Thursday, March 17, 2011
Chef-Training Restaurant Helps Thousands Of Street Kids In Cambodia
You only have to walk through the streets of Phnom Penh for a few minutes to see the terrible lives led by the hordes of malnourished children who live rough in the Cambodian capital. It is heart-breaking, especially when you see the shiny new Chelsea tractors and limos driven by Phnom Penh’s elite.
Some of the street kids are barely more than toddlers, owning nothing more than a grubby T-shirt, shorts and flip flops. They scratch riels from tourists by begging, shining shoes, and hawking travel guides, bags of prawn crackers and fruit.
Some work as prostitutes, and an estimated 80% are addicted to glue, heroin or yaba. Nearly all of them are boys. Girls don’t last long on the street – they are usually found and sold to brothels.
But talk to the kids, and one name comes up – Friends, a huge complex where many eat and shower. The NGO was set up to train the youngsters in a trade like cooking, welding, or hairdressing so they can find a job and get off the streets.
Part of the organisation is Friends The Restaurant, which was launched in 2000 by Austrian chef Gustav Auer, to train them to become cooks and waiters. Over the years it has helped thousands of street kids get jobs in the capital’s restaurants and hotels.
After graduating, they usually walk straight into a $100 a month job – which is not a bad wage in this third world country. Sewing in a dark factory ten hours a day, for instance, pays just $40 a month. Some work for a few years, gaining valuable experience in kitchens, and then return to the centre as teachers.
They are taught about hygiene and safety procedures – the first of three levels in their “hospitality vocational training” – and are then sent to Friends’ sister restaurant Romdeng, where they are taught to cook traditional Cambodian dishes like amok (fish curry). They then move to Friends, where they learn international cuisine.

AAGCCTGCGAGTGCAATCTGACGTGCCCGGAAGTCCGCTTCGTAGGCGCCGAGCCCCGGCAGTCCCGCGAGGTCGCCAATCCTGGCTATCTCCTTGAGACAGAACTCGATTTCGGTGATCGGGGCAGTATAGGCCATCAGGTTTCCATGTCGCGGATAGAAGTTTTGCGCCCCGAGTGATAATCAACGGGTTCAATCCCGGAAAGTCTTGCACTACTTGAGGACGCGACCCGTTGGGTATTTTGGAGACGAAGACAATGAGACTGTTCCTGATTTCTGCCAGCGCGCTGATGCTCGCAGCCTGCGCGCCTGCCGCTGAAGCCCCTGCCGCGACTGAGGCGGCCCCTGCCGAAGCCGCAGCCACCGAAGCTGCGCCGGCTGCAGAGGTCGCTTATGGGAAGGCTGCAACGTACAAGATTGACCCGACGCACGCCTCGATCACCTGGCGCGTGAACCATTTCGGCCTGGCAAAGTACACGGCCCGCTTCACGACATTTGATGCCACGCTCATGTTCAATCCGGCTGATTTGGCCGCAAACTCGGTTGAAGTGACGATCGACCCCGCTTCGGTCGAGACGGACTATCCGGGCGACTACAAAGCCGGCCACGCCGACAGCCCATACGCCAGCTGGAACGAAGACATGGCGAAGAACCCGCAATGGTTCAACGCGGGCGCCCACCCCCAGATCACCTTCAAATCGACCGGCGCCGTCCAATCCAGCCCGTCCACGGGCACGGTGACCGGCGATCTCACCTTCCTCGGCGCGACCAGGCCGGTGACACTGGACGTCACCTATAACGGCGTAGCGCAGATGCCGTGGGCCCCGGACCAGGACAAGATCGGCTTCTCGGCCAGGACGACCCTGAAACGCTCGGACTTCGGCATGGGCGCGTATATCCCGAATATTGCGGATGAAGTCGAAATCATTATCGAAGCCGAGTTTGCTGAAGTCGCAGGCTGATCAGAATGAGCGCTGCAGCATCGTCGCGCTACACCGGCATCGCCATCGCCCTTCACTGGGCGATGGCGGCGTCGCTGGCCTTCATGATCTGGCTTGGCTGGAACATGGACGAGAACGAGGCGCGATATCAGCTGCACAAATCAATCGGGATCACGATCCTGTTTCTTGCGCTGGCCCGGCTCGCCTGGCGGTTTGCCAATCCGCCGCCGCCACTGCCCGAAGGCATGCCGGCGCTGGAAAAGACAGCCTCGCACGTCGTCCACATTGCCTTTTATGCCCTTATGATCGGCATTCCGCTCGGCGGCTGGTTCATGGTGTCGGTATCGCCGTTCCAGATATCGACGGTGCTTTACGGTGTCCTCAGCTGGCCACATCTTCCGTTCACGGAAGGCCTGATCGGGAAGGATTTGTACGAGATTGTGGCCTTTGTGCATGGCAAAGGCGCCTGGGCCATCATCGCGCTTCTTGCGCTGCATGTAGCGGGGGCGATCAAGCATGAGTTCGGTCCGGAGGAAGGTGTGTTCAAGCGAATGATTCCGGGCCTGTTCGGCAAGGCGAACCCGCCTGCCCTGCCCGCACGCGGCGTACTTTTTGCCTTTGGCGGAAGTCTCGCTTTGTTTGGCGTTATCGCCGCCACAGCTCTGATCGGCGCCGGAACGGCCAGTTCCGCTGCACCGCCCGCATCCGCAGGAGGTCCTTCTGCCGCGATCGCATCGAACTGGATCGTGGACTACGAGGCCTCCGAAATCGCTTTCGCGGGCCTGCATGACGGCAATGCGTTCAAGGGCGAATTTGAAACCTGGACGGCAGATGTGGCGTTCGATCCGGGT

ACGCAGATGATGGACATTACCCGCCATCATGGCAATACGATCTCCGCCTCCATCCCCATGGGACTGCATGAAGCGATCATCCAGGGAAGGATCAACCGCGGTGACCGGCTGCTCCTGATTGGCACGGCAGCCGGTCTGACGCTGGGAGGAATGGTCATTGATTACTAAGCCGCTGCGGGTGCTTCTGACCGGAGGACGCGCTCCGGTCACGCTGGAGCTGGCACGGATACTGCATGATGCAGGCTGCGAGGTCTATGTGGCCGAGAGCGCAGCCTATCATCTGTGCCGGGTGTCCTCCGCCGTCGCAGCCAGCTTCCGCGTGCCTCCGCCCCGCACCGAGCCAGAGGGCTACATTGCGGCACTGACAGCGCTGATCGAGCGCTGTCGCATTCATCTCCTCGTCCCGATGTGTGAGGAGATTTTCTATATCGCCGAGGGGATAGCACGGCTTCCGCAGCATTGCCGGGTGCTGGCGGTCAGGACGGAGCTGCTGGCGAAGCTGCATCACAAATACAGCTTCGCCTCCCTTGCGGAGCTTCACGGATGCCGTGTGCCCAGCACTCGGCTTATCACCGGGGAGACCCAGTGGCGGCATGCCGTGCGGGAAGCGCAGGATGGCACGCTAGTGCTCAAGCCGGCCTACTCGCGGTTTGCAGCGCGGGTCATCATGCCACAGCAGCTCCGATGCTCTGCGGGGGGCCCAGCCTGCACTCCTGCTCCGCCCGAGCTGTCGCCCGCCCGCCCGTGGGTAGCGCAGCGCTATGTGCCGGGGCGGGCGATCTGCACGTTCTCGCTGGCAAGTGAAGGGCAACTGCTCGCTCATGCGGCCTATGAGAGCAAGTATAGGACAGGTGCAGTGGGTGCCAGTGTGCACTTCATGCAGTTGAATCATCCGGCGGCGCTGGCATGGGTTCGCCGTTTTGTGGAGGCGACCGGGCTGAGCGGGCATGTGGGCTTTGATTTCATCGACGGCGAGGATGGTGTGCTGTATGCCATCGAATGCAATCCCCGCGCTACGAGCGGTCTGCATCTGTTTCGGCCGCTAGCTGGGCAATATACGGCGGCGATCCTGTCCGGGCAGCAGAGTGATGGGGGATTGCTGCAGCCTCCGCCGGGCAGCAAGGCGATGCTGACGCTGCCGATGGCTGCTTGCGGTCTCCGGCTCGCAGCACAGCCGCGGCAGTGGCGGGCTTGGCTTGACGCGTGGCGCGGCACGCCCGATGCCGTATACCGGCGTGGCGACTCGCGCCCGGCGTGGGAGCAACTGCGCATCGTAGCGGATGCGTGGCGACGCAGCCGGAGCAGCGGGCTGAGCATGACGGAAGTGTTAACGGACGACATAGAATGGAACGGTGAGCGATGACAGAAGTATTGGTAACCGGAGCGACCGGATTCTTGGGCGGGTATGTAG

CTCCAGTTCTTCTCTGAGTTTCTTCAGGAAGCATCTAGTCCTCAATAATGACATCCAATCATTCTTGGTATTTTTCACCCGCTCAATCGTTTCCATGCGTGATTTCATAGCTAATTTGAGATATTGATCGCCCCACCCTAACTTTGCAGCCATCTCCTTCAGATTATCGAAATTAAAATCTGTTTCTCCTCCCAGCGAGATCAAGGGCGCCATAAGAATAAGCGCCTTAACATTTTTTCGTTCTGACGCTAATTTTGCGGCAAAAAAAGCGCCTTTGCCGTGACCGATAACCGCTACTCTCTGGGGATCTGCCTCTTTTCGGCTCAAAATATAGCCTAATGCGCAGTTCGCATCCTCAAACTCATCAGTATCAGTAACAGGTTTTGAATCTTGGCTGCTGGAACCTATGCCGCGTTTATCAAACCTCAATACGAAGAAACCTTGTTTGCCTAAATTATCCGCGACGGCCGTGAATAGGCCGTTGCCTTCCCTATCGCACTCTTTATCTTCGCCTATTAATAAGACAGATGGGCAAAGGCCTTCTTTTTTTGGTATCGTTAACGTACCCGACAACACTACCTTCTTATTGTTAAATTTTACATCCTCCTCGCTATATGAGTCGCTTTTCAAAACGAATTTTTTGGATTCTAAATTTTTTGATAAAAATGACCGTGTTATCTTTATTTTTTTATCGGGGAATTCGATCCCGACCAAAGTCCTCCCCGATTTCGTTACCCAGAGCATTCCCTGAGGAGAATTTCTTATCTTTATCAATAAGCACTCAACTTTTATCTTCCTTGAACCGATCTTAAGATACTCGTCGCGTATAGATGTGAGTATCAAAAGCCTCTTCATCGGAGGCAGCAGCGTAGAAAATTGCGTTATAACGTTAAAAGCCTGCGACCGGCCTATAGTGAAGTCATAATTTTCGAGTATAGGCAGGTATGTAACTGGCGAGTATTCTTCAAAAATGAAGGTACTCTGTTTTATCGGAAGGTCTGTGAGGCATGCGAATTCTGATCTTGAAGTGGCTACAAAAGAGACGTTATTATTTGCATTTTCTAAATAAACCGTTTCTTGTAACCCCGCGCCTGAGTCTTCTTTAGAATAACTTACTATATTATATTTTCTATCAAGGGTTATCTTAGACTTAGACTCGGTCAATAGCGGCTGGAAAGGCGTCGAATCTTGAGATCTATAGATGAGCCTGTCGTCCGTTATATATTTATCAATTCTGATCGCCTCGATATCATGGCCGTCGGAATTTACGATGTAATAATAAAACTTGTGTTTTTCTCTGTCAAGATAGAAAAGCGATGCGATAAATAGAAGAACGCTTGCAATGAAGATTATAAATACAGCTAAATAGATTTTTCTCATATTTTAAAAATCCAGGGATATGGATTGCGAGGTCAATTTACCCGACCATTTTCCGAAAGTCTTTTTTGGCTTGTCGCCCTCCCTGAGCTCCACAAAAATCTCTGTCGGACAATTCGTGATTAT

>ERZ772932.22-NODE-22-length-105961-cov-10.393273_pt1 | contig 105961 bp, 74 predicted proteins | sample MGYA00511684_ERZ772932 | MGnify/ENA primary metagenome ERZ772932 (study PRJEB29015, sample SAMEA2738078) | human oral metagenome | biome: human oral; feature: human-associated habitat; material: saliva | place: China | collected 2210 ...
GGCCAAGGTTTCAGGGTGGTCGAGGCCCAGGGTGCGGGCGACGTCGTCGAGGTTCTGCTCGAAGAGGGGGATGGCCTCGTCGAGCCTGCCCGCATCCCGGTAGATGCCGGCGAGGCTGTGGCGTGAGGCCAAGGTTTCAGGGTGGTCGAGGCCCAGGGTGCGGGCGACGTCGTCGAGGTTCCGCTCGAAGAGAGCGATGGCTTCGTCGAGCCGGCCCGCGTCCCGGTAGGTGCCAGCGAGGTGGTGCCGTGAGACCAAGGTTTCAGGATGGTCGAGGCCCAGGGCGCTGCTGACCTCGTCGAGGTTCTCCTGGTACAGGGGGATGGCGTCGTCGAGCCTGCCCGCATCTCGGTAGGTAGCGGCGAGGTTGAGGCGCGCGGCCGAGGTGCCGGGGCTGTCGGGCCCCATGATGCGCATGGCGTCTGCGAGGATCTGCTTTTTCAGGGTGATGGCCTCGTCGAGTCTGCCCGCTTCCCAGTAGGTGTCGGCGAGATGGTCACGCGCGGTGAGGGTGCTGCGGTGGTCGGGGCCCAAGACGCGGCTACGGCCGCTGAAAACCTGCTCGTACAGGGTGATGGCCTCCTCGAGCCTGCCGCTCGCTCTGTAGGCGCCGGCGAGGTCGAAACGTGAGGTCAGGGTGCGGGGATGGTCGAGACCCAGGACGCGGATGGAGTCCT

They spend half their time in the kitchen, and the other half front-of-house, so they get to learn all aspects of the restaurant business. Serving tourists helps them brush up on their English, which is a sought after skill in Cambodia’s catering and hospitality industry.
I went to Friends The Restaurant to see how it worked, and the whole experience blew me away. It wasn’t just the standard of cooking, the service was impeccable – and put many so-called top restaurants to shame.
The place was filled with tourists and travellers, and the dishes on the tables around me looked incredible. There was roasted pumpkin and goat’s cheese salad, couscous-crusted pork fillet, tropical cheese cake with coconut Breton, mushroom and leek spring rolls, young watermelon soup with prawns and paddy field herbs, and Khmer spiced fish wrapped in banana leaves.
I went for their most famous dish, Khmer chicken curry, which was scrumptious. It had a lovely rich taste of fall-apart chicken, with a backdrop of coconut, potato, green peppers, and curry powder. And it was real thigh and breast, rather than the processed strips of meat, chemicals and water you get when you order chicken curries and stir-fries in 99% of restaurants in Thailand, and many Asian take-aways and eateries back in the UK.
The difference between the traditional Cambodian curry and far runnier and spicier Thai curries was astonishing. It was better than the ubiquitous green and red curries, and even a match for the mighty, lip-smacking chicken Penang.
The meat had been cooked for a long time, as it should be in a decent curry, and was more reminiscent of Indian food in its heavy use of onions and potato. It was almost like a vindaloo without the chilli or tomato. And its mildness and rich chicken stock flavour reminded me of French and Spanish stews, with its simmered-to-a-squelch green peppers.
They made it by pounding lemon grass, galangal, fresh turmeric, lime zest, star anise powder, garlic, and a half a dozen shallots into a paste, and then soaked some dried chillies in water. They boiled down coconut milk until it had almost reduced to nothing, and then added the paste and fried it until it was fragrant.
Then they added fish sauce and shrimp paste, and the chilli paste. They fried it again and then added the chicken, potato chunks, and more coconut milk. They topped it up with chicken stock as the sauce reduced, and then added palm sugar, green beans, green peppers, onion chunks, salt and Vietnamese curry powder, and boiled it for at least another 15 minutes.
People ordered it with steamed rice or French bread. They sell baguettes on every corner in Cambodia – a legacy from its years as a French colony – and they are expertly baked and crisp.
I’ll definitely be having that wonderful curry again. And if you go to Phnom Penh, I urge you to do the same. Not just for the cooking and amazing service, but to support what is an incredibly good cause.
It was wonderful talking to those chefs and seeing the joy in their faces rather than the dead-eyed looks of the street kids that bed down in dark alleys. The organisation had clearly done an amazing job in transforming their lives. And there wasn’t a celebrity chef, dream academy, or film camera in sight.
Friends The Restaurant, 215, Street 13, Phnom Penh, Cambodia